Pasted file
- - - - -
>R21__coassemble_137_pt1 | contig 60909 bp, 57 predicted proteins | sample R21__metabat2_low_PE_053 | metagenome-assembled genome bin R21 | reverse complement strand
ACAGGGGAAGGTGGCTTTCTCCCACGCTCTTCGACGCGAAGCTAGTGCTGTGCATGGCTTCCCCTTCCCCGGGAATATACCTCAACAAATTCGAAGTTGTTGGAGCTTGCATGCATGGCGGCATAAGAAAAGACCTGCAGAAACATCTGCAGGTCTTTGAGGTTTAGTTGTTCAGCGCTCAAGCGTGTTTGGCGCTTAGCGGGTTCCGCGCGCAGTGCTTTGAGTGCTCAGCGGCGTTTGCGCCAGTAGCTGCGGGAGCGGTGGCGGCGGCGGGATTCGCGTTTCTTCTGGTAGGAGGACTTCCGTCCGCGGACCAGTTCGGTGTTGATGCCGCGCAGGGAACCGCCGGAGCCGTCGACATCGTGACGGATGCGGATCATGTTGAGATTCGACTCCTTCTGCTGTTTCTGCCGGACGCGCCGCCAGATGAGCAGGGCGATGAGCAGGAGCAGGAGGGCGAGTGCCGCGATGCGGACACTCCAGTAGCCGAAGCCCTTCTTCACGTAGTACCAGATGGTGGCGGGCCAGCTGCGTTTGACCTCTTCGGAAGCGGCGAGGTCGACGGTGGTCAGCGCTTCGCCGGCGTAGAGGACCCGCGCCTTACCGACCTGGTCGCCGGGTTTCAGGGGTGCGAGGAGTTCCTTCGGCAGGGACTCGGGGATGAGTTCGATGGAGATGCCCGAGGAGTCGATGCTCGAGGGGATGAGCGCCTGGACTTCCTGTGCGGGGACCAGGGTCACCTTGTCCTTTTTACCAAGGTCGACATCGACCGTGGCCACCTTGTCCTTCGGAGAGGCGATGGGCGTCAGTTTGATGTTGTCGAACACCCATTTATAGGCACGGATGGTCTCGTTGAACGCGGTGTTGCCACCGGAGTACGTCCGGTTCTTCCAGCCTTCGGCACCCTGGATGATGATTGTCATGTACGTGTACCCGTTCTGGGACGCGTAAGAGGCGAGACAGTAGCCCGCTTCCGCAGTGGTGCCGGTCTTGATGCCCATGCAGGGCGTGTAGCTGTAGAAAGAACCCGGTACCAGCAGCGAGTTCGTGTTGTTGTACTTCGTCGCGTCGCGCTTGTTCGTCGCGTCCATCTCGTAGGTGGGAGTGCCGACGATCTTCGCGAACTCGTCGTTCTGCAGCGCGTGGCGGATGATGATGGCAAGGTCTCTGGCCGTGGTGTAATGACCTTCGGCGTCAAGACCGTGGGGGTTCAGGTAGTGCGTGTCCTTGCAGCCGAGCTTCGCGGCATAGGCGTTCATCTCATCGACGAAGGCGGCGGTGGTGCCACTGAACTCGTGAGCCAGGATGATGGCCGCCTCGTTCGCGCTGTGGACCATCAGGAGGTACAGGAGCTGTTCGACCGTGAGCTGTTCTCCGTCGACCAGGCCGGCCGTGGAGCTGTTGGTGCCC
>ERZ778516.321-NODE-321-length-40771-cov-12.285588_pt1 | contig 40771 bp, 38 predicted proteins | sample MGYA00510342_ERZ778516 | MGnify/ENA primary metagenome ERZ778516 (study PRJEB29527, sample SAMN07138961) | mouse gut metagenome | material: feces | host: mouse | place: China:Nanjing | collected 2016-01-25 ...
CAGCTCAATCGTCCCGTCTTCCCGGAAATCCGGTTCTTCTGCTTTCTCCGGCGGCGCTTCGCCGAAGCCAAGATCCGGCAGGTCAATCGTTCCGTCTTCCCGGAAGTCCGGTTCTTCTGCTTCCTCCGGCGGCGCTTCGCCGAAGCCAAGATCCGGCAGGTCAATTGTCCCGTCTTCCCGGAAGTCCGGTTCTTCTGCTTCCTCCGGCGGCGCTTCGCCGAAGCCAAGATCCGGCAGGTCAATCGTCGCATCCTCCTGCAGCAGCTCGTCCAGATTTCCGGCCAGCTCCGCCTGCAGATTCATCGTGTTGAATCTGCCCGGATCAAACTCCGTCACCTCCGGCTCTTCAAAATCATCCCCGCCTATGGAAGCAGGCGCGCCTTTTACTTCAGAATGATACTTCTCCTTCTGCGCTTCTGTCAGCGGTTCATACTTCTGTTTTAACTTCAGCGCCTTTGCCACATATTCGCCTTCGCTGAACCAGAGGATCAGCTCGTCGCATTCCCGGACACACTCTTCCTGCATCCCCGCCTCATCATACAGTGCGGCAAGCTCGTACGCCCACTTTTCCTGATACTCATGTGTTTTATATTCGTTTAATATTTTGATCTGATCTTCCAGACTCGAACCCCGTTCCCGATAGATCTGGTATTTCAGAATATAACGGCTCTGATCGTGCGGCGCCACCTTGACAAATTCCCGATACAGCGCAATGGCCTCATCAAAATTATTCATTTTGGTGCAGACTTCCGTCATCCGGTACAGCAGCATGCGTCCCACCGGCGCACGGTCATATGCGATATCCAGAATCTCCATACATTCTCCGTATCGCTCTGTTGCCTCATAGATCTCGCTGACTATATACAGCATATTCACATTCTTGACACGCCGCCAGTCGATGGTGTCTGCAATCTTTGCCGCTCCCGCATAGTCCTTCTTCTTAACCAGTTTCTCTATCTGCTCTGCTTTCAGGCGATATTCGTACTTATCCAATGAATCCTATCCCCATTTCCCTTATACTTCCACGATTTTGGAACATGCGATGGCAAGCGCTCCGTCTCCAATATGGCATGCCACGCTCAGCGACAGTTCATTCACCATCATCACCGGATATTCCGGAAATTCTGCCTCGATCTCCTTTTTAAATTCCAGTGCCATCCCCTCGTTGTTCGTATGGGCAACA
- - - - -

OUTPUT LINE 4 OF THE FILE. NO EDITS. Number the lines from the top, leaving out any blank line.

CAGCTCAATCGTCCCGTCTTCCCGGAAATCCGGTTCTTCTGCTTTCTCCGGCGGCGCTTCGCCGAAGCCAAGATCCGGCAGGTCAATCGTTCCGTCTTCCCGGAAGTCCGGTTCTTCTGCTTCCTCCGGCGGCGCTTCGCCGAAGCCAAGATCCGGCAGGTCAATTGTCCCGTCTTCCCGGAAGTCCGGTTCTTCTGCTTCCTCCGGCGGCGCTTCGCCGAAGCCAAGATCCGGCAGGTCAATCGTCGCATCCTCCTGCAGCAGCTCGTCCAGATTTCCGGCCAGCTCCGCCTGCAGATTCATCGTGTTGAATCTGCCCGGATCAAACTCCGTCACCTCCGGCTCTTCAAAATCATCCCCGCCTATGGAAGCAGGCGCGCCTTTTACTTCAGAATGATACTTCTCCTTCTGCGCTTCTGTCAGCGGTTCATACTTCTGTTTTAACTTCAGCGCCTTTGCCACATATTCGCCTTCGCTGAACCAGAGGATCAGCTCGTCGCATTCCCGGACACACTCTTCCTGCATCCCCGCCTCATCATACAGTGCGGCAAGCTCGTACGCCCACTTTTCCTGATACTCATGTGTTTTATATTCGTTTAATATTTTGATCTGATCTTCCAGACTCGAACCCCGTTCCCGATAGATCTGGTATTTCAGAATATAACGGCTCTGATCGTGCGGCGCCACCTTGACAAATTCCCGATACAGCGCAATGGCCTCATCAAAATTATTCATTTTGGTGCAGACTTCCGTCATCCGGTACAGCAGCATGCGTCCCACCGGCGCACGGTCATATGCGATATCCAGAATCTCCATACATTCTCCGTATCGCTCTGTTGCCTCATAGATCTCGCTGACTATATACAGCATATTCACATTCTTGACACGCCGCCAGTCGATGGTGTCTGCAATCTTTGCCGCTCCCGCATAGTCCTTCTTCTTAACCAGTTTCTCTATCTGCTCTGCTTTCAGGCGATATTCGTACTTATCCAATGAATCCTATCCCCATTTCCCTTATACTTCCACGATTTTGGAACATGCGATGGCAAGCGCTCCGTCTCCAATATGGCATGCCACGCTCAGCGACAGTTCATTCACCATCATCACCGGATATTCCGGAAATTCTGCCTCGATCTCCTTTTTAAATTCCAGTGCCATCCCCTCGTTGTTCGTATGGGCAACA